The December 2022 issue of IEEE Spectrum is here!

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Often we engineers have perspectives and priorities that are different from those of our managers. Engineers work on technical designs that usually involve physical, logical, and budgetary constraints, while managers, on their higher plane of existence, juggle multiple projects and are mainly constrained by personnel, time, and task budgets. To make matters worse, not all managers have a natural aptitude for managing—most were engineers chosen for their new duties because of their excellent technical or project skills.

Building strong relationships with your managers—and learning to be an effective manager yourself—is critical to career success, and nothing builds a relationship like doing the right thing—the right thing from your manager's perspective. But you have to know what that is. What do managers want?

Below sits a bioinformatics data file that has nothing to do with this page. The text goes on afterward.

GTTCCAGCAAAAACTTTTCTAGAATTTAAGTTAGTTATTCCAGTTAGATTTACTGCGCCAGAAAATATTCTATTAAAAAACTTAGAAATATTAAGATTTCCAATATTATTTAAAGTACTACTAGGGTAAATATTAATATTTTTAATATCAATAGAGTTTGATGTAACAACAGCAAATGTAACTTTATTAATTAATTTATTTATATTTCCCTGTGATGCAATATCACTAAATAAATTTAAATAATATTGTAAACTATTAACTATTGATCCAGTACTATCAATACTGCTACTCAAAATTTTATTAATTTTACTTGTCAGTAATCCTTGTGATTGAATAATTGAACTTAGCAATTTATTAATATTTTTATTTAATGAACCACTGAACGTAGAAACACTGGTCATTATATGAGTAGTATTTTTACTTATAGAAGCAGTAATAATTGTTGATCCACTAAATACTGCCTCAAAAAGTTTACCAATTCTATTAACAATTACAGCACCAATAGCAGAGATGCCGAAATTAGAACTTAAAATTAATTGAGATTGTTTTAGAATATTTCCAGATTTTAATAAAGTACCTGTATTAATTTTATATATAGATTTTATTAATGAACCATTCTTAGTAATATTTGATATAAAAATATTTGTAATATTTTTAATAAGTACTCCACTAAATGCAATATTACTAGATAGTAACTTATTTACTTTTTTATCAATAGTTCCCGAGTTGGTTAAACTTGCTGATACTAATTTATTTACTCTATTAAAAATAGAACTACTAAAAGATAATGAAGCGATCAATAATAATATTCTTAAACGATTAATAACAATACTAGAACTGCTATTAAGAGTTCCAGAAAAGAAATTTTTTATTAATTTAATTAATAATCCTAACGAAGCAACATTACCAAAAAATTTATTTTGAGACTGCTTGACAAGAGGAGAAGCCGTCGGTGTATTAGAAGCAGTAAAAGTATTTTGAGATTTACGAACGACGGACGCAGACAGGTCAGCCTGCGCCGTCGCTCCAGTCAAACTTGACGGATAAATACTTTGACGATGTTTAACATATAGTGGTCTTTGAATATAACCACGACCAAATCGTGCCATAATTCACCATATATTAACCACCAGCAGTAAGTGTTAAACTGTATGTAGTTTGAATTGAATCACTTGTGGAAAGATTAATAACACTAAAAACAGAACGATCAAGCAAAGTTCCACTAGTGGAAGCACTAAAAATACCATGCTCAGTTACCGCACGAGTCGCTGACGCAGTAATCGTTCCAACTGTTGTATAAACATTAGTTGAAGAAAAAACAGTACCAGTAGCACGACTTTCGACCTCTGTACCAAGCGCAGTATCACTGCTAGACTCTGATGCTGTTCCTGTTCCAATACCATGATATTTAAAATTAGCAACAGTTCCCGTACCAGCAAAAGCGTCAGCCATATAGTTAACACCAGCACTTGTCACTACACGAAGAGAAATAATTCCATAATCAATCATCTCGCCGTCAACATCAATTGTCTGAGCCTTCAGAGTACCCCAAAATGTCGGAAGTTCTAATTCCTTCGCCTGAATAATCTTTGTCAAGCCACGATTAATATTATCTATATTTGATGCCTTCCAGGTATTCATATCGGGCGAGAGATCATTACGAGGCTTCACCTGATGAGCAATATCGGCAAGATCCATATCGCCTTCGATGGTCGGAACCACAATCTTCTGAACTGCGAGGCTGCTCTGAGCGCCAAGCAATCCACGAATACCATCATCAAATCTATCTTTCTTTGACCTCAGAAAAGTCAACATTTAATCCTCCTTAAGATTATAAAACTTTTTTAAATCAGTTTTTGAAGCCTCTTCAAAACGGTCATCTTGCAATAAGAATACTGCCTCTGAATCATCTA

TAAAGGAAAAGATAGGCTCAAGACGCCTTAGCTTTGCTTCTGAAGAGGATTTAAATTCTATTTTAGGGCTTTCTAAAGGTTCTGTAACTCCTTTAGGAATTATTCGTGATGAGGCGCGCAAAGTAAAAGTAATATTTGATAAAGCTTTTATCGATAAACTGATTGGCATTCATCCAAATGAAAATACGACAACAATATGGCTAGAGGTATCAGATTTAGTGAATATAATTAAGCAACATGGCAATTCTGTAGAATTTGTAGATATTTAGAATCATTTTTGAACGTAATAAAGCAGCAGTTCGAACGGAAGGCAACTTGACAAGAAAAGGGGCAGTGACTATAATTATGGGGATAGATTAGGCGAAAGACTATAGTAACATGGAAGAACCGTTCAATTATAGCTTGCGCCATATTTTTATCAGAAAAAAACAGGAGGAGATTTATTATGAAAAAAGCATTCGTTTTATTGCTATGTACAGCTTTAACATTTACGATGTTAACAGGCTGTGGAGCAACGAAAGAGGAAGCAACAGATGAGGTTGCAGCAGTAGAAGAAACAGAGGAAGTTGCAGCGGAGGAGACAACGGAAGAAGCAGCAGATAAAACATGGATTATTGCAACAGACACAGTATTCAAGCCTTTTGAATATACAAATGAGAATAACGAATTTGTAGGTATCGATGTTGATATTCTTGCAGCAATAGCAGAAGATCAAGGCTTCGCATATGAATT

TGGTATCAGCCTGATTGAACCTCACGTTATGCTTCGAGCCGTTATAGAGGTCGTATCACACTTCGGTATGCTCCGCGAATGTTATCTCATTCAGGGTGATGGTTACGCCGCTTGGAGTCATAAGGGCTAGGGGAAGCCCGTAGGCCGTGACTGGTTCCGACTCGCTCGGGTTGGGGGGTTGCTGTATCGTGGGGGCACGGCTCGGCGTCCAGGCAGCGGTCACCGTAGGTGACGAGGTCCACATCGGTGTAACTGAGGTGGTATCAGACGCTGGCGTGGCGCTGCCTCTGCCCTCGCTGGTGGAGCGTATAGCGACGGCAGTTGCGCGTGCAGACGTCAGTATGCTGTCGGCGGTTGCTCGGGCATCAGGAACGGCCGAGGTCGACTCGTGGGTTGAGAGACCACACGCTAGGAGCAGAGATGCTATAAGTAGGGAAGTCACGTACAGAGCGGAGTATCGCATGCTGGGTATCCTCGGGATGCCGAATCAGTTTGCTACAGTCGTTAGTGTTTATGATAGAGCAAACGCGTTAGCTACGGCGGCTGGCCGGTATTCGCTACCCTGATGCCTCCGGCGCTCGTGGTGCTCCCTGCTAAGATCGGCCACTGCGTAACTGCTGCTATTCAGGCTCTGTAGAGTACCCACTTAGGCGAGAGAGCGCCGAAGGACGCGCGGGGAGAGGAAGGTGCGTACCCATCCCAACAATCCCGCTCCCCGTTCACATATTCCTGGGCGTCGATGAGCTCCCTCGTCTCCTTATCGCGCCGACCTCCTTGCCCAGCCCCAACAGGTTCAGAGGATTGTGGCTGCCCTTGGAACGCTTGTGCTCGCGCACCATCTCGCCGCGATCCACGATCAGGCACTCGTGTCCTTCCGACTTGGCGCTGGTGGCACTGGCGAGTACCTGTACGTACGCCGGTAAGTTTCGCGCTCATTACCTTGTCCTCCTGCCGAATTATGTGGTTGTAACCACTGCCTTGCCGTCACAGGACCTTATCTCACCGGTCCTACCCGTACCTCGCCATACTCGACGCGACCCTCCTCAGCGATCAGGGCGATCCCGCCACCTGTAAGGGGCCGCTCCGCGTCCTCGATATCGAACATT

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Asad Madni and the Life-Saving Sensor

His pivot from defense helped a tiny tuning-fork prevent SUV rollovers and plane crashes

11 min read
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Asad Madni and the Life-Saving Sensor

In 1992, Asad M. Madni sat at the helm of BEI Sensors and Controls, overseeing a product line that included a variety of sensor and inertial-navigation devices, but its customers were less varied—mainly, the aerospace and defense electronics industries.

And he had a problem.

The Cold War had ended, crashing the U.S. defense industry. And business wasn’t going to come back anytime soon. BEI needed to identify and capture new customers—and quickly.

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